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Doctors are testing a prescription video game for COVID-19 ‘brain fog’

Doctors are testing a prescription video game for COVID-19 ‘brain fog’


The game is cleared for use in ADHD

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Akili CEO plays the company’s video game on an iPad.
The Akili Interactive video game.
Photo by Dina Rudick/The Boston Globe via Getty Images

A research team is testing a prescription video game to see if it can help people who have lingering memory and attention problems after recovering from COVID-19. Many people who survived the disease say that they’re often confused and have difficulty focusing, and research studies show that the symptoms can stick around for months after they recover. 

Faith Gunning, a neuropsychologist at Weill Cornell Medicine in New York, thinks the EndeavorRX video game might be able to treat some of those symptoms. The game, made by Akili Interactive, made history last summer when it became the first video game to get the Food and Drug Administration’s sign-off to be prescribed as a medical treatment. It’s cleared as a treatment for kids between the ages of eight and 12 with ADHD. 

But Gunning thinks it could help other groups of people. “I was already interested in the game,” she says. Then, she started to see the signs that people who had COVID-19 might be struggling with some of the same symptoms the game can target. She’s launching a study to test if it can help those patients. One group of people who had COVID-19 and have cognitive problems will play the game, and the study will check if their symptoms improve more than a group of COVID-19 survivors with similar symptoms who don’t play the game.

“We need more interventions in general, in cognitive and mental health, that we can get out into the community,” Gunning says.

The Verge spoke to Gunning about why the game, if it proves to be effective, could be one good strategy. 

This interview has been lightly edited for clarity.

What sorts of cognitive issues are you seeing in people who have had COVID-19? 

We did a study on patients following an infection with COVID-19. I’m going to give the caveat that these are individuals who required hospitalization and had rehab before they were discharged home. So these were individuals who had moderate to severe COVID-19 — so it’s not representative of the general population. What we found is that a very high percentage of individuals had disturbances that ranged from mild to severe in their cognitive function. 

We found a pattern that included things like disruption in attention and in the ability to do more than one thing at once. We found a high percentage had difficulty with working memory, which is the ability to hold information in your head while doing something else. All of these are skills that are important for everything we do.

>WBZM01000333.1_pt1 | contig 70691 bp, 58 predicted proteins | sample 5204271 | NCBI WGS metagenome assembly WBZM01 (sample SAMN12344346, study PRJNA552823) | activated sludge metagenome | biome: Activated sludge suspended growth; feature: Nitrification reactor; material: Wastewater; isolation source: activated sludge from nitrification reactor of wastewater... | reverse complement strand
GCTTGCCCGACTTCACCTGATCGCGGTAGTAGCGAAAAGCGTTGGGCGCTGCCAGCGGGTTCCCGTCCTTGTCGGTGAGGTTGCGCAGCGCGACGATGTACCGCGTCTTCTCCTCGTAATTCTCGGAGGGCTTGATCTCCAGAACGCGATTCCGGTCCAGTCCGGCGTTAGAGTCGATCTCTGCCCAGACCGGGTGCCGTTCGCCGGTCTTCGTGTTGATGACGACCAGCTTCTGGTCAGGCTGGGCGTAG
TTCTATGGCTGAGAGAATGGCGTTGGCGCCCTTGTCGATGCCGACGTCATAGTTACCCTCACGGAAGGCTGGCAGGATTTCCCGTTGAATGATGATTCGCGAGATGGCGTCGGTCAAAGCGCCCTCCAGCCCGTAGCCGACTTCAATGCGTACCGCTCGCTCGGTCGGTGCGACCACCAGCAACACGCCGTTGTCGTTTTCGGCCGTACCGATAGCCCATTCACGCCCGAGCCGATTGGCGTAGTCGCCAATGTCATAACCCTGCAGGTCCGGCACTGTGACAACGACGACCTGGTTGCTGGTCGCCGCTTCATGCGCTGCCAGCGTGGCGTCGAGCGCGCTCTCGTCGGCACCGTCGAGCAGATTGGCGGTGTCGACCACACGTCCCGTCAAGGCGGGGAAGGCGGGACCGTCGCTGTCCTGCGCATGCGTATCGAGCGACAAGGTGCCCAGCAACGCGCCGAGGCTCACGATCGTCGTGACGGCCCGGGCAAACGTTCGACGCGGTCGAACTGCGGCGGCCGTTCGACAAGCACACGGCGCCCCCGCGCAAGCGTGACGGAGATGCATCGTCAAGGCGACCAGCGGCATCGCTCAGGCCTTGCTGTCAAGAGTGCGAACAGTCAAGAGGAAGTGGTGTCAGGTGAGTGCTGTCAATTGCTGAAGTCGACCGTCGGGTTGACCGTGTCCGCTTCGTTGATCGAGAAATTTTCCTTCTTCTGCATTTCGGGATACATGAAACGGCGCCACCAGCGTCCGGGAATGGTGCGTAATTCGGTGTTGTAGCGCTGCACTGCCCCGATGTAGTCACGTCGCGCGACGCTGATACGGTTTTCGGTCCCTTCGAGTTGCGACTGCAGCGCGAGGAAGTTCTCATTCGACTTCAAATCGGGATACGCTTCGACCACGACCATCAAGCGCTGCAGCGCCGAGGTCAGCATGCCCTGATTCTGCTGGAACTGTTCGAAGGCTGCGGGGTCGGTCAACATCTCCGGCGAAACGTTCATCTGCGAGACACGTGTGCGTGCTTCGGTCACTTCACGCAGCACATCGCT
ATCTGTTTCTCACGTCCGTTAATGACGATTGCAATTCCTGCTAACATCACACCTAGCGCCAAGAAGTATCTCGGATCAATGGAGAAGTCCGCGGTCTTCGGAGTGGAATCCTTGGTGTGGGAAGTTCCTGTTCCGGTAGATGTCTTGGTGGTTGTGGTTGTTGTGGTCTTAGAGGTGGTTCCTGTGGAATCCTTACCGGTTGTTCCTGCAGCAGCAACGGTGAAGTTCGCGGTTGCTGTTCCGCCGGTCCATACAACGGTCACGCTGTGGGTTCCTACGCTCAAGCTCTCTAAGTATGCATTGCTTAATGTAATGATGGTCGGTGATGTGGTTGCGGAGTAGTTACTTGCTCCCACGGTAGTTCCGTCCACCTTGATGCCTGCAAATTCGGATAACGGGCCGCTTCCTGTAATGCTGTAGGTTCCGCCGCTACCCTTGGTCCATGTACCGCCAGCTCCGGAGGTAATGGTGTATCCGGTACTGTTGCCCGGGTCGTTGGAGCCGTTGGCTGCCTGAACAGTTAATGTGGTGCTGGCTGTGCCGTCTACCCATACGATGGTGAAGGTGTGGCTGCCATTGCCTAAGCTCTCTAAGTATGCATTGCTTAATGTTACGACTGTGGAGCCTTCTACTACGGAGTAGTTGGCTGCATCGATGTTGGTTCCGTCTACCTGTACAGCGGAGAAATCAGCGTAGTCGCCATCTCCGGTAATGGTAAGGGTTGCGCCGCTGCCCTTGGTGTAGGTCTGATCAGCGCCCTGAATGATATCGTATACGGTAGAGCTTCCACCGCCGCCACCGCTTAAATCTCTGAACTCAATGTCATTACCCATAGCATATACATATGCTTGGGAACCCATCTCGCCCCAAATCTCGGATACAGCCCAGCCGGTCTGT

Why were you interested in the Akili Interactive video game? 

The game has always intrigued me. I’d already been working with the video game for a few years. It really does target an important function: the ability to do more than one thing at a time. It improves it, and we’ve seen the game improve it in people with ADHD, in older adults, and there’s some indication it helps in people with multiple sclerosis. 

It targets these really important cognitive skills, and it’s really engaging. One of the issues that you often find with cognitive interventions is that, frankly, they’re boring. So people won’t do them. And if people won’t do them, they’re not going to work.  

What has your non-COVID-19 research on this video game found? 

We’re using it in older adults who have some cognitive issues and middle-aged and older adults who have depression and some other cognitive issues. And what we’ve found is that those people do show changes in their brains. We showed that there’s improvement in connectivity within brain networks that support attention and executive skills, and we have some preliminary data showing improvement in mood. 

Why do you think this could help COVID-19 survivors? 

We don’t think everybody who’s recovering from COVID-19 needs cognitive intervention. But there is enough data that suggests that a significant number of people who have suffered from COVID-19 will have some cognitive issues. These disturbances aren’t just specific to people recovering from COVID-19; we see them across a lot of conditions that impact the brain. I think if we can improve those functions, regardless of what’s causing them, we can improve their daily lives. 

We’re looking for two main outcomes: cognitive skills and daily functioning. Because really, that’s the goal. We’re talking about COVID-19 disrupting people’s ability to function in their everyday lives. 

A video game is also scalable. It’s something that can be given to lots of people. We need things we can get out into the community. Even if it’s a small subset of people who had COVID-19, the sheer number of people who had COVID-19 means we need interventions that are effective and can be disseminated widely. We’re not going to have the workforce to have one-on-one cognitive intervention for all the people who were sick.